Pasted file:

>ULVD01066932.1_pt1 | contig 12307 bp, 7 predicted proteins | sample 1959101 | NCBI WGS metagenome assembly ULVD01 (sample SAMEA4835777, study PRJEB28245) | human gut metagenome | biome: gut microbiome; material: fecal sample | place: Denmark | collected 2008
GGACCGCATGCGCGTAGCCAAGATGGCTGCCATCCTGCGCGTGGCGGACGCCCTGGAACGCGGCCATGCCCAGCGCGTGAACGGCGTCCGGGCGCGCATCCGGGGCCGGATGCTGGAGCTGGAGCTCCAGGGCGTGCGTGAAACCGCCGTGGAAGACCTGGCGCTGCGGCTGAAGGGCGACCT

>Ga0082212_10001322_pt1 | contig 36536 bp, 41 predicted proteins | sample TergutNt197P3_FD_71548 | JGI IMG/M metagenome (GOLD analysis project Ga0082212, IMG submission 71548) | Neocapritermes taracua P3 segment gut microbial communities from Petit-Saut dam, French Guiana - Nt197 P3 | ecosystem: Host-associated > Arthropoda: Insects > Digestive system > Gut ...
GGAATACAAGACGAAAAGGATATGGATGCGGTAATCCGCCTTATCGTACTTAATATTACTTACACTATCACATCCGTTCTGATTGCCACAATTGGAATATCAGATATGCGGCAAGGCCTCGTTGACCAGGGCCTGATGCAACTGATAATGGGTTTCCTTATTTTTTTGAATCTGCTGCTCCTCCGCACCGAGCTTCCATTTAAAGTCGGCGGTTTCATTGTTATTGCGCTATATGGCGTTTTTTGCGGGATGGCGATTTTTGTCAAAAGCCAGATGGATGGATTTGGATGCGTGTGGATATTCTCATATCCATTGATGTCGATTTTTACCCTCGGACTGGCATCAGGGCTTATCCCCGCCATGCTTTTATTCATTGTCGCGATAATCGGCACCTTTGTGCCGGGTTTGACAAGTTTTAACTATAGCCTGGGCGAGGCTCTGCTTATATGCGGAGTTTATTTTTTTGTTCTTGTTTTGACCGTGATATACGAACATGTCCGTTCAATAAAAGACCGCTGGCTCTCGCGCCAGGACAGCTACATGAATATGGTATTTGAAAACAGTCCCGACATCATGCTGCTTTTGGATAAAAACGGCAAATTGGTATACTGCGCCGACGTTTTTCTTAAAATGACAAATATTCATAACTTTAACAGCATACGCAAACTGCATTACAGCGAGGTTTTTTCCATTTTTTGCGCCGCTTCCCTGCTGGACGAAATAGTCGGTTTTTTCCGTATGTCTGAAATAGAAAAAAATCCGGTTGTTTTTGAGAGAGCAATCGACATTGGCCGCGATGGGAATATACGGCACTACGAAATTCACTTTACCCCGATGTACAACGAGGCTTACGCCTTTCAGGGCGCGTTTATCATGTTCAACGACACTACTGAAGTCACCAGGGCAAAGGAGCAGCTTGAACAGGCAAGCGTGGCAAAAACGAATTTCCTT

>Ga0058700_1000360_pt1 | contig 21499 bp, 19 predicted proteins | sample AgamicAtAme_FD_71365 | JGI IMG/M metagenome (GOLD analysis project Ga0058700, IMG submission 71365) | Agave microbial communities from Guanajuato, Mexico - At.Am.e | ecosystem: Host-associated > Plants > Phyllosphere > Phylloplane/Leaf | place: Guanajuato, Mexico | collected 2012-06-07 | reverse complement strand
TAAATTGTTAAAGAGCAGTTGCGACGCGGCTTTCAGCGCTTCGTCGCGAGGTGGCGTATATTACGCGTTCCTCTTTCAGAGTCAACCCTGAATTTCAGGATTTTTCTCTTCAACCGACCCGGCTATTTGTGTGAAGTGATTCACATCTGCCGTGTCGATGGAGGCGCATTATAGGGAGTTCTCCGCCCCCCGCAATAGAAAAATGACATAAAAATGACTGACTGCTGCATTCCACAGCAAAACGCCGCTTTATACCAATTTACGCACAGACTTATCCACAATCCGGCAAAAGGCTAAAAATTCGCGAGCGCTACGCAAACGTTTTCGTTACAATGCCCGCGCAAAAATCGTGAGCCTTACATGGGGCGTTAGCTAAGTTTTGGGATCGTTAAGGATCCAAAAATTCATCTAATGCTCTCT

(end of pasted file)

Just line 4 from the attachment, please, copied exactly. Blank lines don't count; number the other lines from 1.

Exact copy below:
GGAATACAAGACGAAAAGGATATGGATGCGGTAATCCGCCTTATCGTACTTAATATTACTTACACTATCACATCCGTTCTGATTGCCACAATTGGAATATCAGATATGCGGCAAGGCCTCGTTGACCAGGGCCTGATGCAACTGATAATGGGTTTCCTTATTTTTTTGAATCTGCTGCTCCTCCGCACCGAGCTTCCATTTAAAGTCGGCGGTTTCATTGTTATTGCGCTATATGGCGTTTTTTGCGGGATGGCGATTTTTGTCAAAAGCCAGATGGATGGATTTGGATGCGTGTGGATATTCTCATATCCATTGATGTCGATTTTTACCCTCGGACTGGCATCAGGGCTTATCCCCGCCATGCTTTTATTCATTGTCGCGATAATCGGCACCTTTGTGCCGGGTTTGACAAGTTTTAACTATAGCCTGGGCGAGGCTCTGCTTATATGCGGAGTTTATTTTTTTGTTCTTGTTTTGACCGTGATATACGAACATGTCCGTTCAATAAAAGACCGCTGGCTCTCGCGCCAGGACAGCTACATGAATATGGTATTTGAAAACAGTCCCGACATCATGCTGCTTTTGGATAAAAACGGCAAATTGGTATACTGCGCCGACGTTTTTCTTAAAATGACAAATATTCATAACTTTAACAGCATACGCAAACTGCATTACAGCGAGGTTTTTTCCATTTTTTGCGCCGCTTCCCTGCTGGACGAAATAGTCGGTTTTTTCCGTATGTCTGAAATAGAAAAAAATCCGGTTGTTTTTGAGAGAGCAATCGACATTGGCCGCGATGGGAATATACGGCACTACGAAATTCACTTTACCCCGATGTACAACGAGGCTTACGCCTTTCAGGGCGCGTTTATCATGTTCAACGACACTACTGAAGTCACCAGGGCAAAGGAGCAGCTTGAACAGGCAAGCGTGGCAAAAACGAATTTCCTT